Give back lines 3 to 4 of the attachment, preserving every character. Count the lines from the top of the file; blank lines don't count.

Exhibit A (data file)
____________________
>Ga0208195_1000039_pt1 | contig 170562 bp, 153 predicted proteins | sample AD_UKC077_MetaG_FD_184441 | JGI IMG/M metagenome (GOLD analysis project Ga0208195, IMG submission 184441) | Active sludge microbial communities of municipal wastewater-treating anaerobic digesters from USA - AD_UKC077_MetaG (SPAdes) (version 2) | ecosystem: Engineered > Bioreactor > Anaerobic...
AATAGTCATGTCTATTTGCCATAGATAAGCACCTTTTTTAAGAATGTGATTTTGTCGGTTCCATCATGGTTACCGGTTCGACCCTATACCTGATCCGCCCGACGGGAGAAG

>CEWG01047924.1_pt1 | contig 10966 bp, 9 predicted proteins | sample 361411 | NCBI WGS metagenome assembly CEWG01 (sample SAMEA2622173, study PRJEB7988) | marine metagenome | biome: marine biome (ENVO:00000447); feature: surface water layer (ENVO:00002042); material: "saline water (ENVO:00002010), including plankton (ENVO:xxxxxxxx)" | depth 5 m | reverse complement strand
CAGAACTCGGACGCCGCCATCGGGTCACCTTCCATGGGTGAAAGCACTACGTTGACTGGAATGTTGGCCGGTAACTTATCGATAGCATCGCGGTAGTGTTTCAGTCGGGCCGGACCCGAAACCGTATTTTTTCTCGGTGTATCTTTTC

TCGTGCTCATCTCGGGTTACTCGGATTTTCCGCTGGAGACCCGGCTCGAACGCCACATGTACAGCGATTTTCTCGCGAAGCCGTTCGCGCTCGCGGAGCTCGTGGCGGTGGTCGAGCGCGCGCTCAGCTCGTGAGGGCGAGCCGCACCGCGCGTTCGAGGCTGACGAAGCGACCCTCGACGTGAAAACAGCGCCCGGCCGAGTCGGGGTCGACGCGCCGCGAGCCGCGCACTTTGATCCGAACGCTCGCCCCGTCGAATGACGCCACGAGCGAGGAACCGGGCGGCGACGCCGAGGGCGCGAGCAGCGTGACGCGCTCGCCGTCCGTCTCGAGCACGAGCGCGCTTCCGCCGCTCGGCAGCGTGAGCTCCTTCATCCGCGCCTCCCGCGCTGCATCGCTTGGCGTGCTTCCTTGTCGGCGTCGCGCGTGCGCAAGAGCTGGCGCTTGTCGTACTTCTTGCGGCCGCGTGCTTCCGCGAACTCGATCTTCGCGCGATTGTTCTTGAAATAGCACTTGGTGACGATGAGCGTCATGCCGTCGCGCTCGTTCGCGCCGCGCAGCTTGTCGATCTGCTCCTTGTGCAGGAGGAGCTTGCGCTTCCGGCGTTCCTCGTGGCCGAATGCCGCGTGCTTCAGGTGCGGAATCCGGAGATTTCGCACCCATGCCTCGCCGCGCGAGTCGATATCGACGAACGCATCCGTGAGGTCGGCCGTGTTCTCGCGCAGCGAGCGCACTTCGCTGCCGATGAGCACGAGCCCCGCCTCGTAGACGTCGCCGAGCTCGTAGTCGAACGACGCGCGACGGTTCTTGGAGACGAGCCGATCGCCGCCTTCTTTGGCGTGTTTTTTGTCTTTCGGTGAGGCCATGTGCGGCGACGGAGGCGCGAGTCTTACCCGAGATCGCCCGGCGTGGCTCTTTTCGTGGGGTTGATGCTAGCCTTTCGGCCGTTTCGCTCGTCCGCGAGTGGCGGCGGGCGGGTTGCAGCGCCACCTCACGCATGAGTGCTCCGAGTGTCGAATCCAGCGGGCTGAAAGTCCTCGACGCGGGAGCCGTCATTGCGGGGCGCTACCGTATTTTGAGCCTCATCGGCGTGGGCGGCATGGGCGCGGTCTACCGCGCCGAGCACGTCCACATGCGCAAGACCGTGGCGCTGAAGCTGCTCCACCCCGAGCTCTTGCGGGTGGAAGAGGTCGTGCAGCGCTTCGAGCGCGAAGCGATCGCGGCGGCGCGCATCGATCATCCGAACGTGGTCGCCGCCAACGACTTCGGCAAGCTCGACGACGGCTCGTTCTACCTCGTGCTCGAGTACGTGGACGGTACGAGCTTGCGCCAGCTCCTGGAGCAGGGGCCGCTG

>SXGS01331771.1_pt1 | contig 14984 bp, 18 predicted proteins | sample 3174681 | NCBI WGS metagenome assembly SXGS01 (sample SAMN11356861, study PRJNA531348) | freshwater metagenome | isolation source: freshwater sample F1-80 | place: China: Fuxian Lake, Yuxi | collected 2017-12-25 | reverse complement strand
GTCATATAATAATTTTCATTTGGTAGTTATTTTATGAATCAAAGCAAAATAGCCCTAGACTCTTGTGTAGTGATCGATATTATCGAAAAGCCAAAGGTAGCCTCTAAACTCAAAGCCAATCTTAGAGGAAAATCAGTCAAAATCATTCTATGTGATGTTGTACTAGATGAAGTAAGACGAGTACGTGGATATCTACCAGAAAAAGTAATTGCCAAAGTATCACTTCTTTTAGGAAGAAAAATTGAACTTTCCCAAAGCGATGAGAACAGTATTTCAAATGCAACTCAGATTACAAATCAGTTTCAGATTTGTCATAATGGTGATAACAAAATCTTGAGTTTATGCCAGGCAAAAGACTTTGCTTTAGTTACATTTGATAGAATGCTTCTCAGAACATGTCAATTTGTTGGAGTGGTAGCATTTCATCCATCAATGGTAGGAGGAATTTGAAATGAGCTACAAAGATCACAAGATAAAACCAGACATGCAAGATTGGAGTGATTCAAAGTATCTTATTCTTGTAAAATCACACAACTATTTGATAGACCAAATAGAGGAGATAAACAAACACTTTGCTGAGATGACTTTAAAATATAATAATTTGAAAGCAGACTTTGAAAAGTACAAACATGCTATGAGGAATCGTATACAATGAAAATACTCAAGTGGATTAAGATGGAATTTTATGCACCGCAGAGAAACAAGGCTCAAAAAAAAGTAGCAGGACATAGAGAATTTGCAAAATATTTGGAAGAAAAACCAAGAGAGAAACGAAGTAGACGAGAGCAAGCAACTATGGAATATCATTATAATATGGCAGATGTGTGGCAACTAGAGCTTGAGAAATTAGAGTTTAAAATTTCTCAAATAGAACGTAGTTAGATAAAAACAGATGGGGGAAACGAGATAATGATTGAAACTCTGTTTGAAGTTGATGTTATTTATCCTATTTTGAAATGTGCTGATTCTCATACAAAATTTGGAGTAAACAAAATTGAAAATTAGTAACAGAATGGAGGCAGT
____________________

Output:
>CEWG01047924.1_pt1 | contig 10966 bp, 9 predicted proteins | sample 361411 | NCBI WGS metagenome assembly CEWG01 (sample SAMEA2622173, study PRJEB7988) | marine metagenome | biome: marine biome (ENVO:00000447); feature: surface water layer (ENVO:00002042); material: "saline water (ENVO:00002010), including plankton (ENVO:xxxxxxxx)" | depth 5 m | reverse complement strand
CAGAACTCGGACGCCGCCATCGGGTCACCTTCCATGGGTGAAAGCACTACGTTGACTGGAATGTTGGCCGGTAACTTATCGATAGCATCGCGGTAGTGTTTCAGTCGGGCCGGACCCGAAACCGTATTTTTTCTCGGTGTATCTTTTC